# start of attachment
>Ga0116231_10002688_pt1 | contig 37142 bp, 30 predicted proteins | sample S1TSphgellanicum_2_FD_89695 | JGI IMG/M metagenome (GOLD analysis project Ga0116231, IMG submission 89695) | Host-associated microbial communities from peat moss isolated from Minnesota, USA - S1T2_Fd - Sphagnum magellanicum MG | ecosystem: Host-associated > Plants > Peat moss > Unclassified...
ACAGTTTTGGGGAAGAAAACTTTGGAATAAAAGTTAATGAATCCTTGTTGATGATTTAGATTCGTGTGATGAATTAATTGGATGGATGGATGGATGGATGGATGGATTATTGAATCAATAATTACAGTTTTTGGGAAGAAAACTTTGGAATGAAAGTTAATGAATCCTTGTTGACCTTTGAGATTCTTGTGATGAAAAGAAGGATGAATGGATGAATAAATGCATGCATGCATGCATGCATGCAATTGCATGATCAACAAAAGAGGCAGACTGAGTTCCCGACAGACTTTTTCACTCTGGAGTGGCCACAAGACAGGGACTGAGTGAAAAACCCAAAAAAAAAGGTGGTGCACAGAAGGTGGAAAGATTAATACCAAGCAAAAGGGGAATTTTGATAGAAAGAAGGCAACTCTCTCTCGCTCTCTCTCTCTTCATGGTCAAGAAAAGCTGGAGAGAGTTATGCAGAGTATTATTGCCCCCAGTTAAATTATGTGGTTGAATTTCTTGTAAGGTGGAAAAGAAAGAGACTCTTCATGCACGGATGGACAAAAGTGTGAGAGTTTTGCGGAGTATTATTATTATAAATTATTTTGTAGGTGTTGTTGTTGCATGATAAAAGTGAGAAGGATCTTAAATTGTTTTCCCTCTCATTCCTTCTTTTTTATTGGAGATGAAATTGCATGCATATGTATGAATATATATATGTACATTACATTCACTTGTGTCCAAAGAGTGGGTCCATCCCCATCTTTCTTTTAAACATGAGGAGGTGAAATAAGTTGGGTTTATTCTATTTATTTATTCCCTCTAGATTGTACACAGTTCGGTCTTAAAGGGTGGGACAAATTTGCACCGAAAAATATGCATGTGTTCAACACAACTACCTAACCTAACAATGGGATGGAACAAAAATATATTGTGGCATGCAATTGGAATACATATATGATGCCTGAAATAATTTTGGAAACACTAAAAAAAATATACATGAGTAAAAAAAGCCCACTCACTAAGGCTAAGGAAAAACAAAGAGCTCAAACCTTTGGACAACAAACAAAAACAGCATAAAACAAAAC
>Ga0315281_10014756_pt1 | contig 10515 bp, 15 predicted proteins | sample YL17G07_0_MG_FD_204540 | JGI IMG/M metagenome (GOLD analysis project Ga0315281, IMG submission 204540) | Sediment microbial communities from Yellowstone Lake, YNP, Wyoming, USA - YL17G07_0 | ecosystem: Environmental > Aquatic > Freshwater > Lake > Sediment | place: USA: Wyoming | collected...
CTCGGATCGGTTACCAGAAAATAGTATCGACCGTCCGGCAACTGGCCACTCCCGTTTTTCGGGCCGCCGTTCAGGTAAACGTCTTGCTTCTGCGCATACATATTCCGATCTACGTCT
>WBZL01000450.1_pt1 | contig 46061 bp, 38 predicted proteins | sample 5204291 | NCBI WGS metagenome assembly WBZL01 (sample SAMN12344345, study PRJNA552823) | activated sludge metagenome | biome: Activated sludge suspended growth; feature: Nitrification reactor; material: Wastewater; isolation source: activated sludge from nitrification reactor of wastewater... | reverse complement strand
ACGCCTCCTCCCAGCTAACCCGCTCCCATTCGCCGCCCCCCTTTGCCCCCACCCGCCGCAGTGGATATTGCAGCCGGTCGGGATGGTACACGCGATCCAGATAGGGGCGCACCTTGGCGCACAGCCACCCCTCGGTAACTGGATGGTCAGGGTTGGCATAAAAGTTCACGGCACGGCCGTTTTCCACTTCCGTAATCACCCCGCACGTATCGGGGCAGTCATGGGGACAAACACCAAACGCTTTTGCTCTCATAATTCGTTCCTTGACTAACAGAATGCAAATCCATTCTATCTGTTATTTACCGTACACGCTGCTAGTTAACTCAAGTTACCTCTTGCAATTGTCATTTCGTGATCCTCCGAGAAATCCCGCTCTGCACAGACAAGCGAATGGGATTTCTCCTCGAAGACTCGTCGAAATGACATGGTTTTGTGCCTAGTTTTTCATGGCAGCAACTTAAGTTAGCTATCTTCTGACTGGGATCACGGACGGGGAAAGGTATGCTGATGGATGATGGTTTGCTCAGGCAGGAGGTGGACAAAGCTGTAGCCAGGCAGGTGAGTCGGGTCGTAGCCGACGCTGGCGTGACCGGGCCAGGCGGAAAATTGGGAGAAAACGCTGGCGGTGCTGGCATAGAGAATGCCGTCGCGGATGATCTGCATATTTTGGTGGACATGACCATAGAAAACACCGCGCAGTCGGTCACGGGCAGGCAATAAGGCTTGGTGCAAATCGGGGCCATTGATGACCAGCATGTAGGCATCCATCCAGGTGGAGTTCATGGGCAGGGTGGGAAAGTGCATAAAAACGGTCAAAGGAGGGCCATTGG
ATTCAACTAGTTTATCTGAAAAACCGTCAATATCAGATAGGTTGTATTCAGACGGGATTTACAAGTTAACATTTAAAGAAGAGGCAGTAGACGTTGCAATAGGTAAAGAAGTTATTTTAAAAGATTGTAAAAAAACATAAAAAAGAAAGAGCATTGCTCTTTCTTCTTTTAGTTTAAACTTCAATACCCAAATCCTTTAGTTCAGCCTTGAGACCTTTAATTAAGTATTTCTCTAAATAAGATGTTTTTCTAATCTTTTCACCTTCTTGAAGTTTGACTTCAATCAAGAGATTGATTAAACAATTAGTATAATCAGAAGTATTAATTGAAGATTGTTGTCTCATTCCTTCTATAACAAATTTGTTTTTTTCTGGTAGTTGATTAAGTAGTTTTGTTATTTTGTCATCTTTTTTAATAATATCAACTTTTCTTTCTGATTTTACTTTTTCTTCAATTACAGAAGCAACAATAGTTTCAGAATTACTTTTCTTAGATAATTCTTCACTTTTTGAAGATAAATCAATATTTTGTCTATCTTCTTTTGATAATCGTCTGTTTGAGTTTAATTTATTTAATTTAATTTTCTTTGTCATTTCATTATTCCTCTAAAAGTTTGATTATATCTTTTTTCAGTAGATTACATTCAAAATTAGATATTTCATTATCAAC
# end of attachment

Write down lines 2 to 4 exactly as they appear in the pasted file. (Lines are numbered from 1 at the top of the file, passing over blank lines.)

ACAGTTTTGGGGAAGAAAACTTTGGAATAAAAGTTAATGAATCCTTGTTGATGATTTAGATTCGTGTGATGAATTAATTGGATGGATGGATGGATGGATGGATGGATTATTGAATCAATAATTACAGTTTTTGGGAAGAAAACTTTGGAATGAAAGTTAATGAATCCTTGTTGACCTTTGAGATTCTTGTGATGAAAAGAAGGATGAATGGATGAATAAATGCATGCATGCATGCATGCATGCAATTGCATGATCAACAAAAGAGGCAGACTGAGTTCCCGACAGACTTTTTCACTCTGGAGTGGCCACAAGACAGGGACTGAGTGAAAAACCCAAAAAAAAAGGTGGTGCACAGAAGGTGGAAAGATTAATACCAAGCAAAAGGGGAATTTTGATAGAAAGAAGGCAACTCTCTCTCGCTCTCTCTCTCTTCATGGTCAAGAAAAGCTGGAGAGAGTTATGCAGAGTATTATTGCCCCCAGTTAAATTATGTGGTTGAATTTCTTGTAAGGTGGAAAAGAAAGAGACTCTTCATGCACGGATGGACAAAAGTGTGAGAGTTTTGCGGAGTATTATTATTATAAATTATTTTGTAGGTGTTGTTGTTGCATGATAAAAGTGAGAAGGATCTTAAATTGTTTTCCCTCTCATTCCTTCTTTTTTATTGGAGATGAAATTGCATGCATATGTATGAATATATATATGTACATTACATTCACTTGTGTCCAAAGAGTGGGTCCATCCCCATCTTTCTTTTAAACATGAGGAGGTGAAATAAGTTGGGTTTATTCTATTTATTTATTCCCTCTAGATTGTACACAGTTCGGTCTTAAAGGGTGGGACAAATTTGCACCGAAAAATATGCATGTGTTCAACACAACTACCTAACCTAACAATGGGATGGAACAAAAATATATTGTGGCATGCAATTGGAATACATATATGATGCCTGAAATAATTTTGGAAACACTAAAAAAAATATACATGAGTAAAAAAAGCCCACTCACTAAGGCTAAGGAAAAACAAAGAGCTCAAACCTTTGGACAACAAACAAAAACAGCATAAAACAAAAC
>Ga0315281_10014756_pt1 | contig 10515 bp, 15 predicted proteins | sample YL17G07_0_MG_FD_204540 | JGI IMG/M metagenome (GOLD analysis project Ga0315281, IMG submission 204540) | Sediment microbial communities from Yellowstone Lake, YNP, Wyoming, USA - YL17G07_0 | ecosystem: Environmental > Aquatic > Freshwater > Lake > Sediment | place: USA: Wyoming | collected...
CTCGGATCGGTTACCAGAAAATAGTATCGACCGTCCGGCAACTGGCCACTCCCGTTTTTCGGGCCGCCGTTCAGGTAAACGTCTTGCTTCTGCGCATACATATTCCGATCTACGTCT